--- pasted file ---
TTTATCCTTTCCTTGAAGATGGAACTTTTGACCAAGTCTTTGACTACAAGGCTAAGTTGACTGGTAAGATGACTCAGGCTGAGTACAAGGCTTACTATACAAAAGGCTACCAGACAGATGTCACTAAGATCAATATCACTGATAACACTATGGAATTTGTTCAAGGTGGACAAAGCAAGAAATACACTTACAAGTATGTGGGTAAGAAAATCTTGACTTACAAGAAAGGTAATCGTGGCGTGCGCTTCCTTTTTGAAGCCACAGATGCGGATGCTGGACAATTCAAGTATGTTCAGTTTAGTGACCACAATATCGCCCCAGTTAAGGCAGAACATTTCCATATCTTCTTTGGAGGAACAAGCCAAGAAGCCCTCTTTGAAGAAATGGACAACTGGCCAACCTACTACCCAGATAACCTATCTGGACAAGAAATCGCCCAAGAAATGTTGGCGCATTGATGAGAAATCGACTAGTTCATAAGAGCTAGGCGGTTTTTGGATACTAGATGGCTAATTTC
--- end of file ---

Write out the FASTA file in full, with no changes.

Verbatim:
TTTATCCTTTCCTTGAAGATGGAACTTTTGACCAAGTCTTTGACTACAAGGCTAAGTTGACTGGTAAGATGACTCAGGCTGAGTACAAGGCTTACTATACAAAAGGCTACCAGACAGATGTCACTAAGATCAATATCACTGATAACACTATGGAATTTGTTCAAGGTGGACAAAGCAAGAAATACACTTACAAGTATGTGGGTAAGAAAATCTTGACTTACAAGAAAGGTAATCGTGGCGTGCGCTTCCTTTTTGAAGCCACAGATGCGGATGCTGGACAATTCAAGTATGTTCAGTTTAGTGACCACAATATCGCCCCAGTTAAGGCAGAACATTTCCATATCTTCTTTGGAGGAACAAGCCAAGAAGCCCTCTTTGAAGAAATGGACAACTGGCCAACCTACTACCCAGATAACCTATCTGGACAAGAAATCGCCCAAGAAATGTTGGCGCATTGATGAGAAATCGACTAGTTCATAAGAGCTAGGCGGTTTTTGGATACTAGATGGCTAATTTC